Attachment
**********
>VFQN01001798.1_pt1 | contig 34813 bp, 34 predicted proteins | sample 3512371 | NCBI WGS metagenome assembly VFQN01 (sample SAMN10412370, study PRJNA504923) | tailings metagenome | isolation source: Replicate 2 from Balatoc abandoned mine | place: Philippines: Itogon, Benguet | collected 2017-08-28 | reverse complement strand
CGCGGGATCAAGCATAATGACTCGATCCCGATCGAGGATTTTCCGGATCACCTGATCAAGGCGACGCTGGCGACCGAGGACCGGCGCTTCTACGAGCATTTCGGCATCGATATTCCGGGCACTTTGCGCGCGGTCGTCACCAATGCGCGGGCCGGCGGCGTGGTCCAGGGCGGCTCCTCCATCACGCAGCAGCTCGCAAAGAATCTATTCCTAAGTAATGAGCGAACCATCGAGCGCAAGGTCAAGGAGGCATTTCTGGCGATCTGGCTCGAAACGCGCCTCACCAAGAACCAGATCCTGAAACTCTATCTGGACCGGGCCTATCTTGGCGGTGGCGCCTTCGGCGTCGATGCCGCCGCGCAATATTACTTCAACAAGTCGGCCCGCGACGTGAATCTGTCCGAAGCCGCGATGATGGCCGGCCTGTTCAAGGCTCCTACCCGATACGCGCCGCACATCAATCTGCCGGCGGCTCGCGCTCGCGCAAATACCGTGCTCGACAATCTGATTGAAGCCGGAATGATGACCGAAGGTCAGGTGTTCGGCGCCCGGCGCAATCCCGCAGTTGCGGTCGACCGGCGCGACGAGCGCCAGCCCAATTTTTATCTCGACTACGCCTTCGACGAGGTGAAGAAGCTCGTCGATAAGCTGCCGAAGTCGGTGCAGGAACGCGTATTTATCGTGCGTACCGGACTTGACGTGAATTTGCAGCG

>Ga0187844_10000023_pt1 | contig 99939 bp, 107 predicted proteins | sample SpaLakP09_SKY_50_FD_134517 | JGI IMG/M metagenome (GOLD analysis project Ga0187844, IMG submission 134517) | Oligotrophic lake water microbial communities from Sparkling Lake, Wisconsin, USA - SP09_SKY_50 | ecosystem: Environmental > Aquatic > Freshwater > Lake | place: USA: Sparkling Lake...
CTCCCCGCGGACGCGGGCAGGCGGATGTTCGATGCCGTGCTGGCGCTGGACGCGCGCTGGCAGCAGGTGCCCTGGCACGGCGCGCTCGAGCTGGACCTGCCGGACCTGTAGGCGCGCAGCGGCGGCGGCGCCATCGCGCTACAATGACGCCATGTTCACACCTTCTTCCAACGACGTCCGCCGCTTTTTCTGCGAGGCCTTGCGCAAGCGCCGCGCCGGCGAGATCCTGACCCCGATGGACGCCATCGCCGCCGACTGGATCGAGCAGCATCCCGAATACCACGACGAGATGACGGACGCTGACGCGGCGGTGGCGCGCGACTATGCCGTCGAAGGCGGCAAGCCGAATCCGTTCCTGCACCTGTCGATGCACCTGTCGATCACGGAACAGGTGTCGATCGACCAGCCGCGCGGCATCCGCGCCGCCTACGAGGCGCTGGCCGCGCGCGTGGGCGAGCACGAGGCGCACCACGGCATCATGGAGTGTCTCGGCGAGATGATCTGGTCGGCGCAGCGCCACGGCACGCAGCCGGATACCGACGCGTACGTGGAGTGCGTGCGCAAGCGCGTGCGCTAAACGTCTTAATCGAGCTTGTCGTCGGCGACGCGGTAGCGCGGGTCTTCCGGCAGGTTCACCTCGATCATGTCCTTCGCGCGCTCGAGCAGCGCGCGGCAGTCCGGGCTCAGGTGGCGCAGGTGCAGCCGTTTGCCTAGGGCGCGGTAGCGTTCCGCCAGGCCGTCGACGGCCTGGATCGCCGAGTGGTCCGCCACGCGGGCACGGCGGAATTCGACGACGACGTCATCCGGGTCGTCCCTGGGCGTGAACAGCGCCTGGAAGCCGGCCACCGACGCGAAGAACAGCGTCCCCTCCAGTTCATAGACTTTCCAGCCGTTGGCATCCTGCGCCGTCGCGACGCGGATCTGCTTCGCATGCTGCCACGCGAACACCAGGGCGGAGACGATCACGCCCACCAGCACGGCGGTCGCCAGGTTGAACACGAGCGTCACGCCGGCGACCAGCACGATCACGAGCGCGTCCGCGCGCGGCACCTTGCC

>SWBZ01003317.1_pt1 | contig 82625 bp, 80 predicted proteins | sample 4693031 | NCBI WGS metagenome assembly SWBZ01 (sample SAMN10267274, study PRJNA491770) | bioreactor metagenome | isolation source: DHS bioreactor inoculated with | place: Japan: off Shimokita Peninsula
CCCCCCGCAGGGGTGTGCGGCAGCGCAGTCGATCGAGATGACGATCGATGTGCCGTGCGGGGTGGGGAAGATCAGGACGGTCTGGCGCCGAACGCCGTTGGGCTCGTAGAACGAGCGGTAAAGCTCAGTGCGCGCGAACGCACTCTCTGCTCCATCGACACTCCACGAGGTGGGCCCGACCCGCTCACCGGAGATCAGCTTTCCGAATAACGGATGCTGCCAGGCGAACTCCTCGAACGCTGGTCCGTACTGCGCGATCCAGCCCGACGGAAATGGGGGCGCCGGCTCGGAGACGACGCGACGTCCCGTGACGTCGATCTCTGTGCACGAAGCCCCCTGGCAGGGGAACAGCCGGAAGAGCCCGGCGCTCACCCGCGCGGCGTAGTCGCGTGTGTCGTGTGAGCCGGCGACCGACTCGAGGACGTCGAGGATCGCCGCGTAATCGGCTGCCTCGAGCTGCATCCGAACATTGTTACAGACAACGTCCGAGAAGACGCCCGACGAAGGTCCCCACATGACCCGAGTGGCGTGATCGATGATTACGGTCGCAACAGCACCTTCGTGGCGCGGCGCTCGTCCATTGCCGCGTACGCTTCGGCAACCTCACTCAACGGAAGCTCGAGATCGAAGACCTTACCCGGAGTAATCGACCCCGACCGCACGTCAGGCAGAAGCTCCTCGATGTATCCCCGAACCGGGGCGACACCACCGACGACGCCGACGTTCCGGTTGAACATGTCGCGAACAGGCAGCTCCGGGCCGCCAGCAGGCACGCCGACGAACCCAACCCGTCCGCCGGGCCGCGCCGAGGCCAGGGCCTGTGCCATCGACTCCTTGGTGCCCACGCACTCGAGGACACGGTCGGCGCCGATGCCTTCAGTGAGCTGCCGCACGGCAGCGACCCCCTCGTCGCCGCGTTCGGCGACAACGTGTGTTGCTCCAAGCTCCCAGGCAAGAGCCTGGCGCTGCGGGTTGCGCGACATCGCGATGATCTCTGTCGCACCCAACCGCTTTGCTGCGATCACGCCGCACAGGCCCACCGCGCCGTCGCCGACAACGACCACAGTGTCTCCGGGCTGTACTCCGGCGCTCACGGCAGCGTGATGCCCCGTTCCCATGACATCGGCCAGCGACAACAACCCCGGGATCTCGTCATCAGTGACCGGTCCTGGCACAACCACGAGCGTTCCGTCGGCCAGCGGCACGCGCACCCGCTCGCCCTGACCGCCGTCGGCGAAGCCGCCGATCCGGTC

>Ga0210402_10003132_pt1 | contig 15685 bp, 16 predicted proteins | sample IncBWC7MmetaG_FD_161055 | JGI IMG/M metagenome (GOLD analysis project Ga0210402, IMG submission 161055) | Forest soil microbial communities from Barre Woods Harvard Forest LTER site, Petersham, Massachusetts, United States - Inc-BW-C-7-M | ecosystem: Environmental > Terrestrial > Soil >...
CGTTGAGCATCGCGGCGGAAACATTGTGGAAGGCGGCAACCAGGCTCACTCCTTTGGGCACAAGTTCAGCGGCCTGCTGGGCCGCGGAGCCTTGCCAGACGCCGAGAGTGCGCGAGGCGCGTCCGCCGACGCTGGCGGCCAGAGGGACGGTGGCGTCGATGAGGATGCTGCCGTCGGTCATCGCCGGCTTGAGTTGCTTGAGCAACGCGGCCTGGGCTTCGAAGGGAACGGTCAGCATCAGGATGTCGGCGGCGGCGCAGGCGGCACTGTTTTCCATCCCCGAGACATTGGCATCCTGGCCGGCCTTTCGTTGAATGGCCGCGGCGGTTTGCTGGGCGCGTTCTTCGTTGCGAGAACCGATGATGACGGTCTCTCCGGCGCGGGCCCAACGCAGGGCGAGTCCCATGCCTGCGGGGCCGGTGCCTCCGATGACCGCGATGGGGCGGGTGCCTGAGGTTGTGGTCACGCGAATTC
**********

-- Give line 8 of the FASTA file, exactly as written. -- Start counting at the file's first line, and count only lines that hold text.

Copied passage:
CGTTGAGCATCGCGGCGGAAACATTGTGGAAGGCGGCAACCAGGCTCACTCCTTTGGGCACAAGTTCAGCGGCCTGCTGGGCCGCGGAGCCTTGCCAGACGCCGAGAGTGCGCGAGGCGCGTCCGCCGACGCTGGCGGCCAGAGGGACGGTGGCGTCGATGAGGATGCTGCCGTCGGTCATCGCCGGCTTGAGTTGCTTGAGCAACGCGGCCTGGGCTTCGAAGGGAACGGTCAGCATCAGGATGTCGGCGGCGGCGCAGGCGGCACTGTTTTCCATCCCCGAGACATTGGCATCCTGGCCGGCCTTTCGTTGAATGGCCGCGGCGGTTTGCTGGGCGCGTTCTTCGTTGCGAGAACCGATGATGACGGTCTCTCCGGCGCGGGCCCAACGCAGGGCGAGTCCCATGCCTGCGGGGCCGGTGCCTCCGATGACCGCGATGGGGCGGGTGCCTGAGGTTGTGGTCACGCGAATTC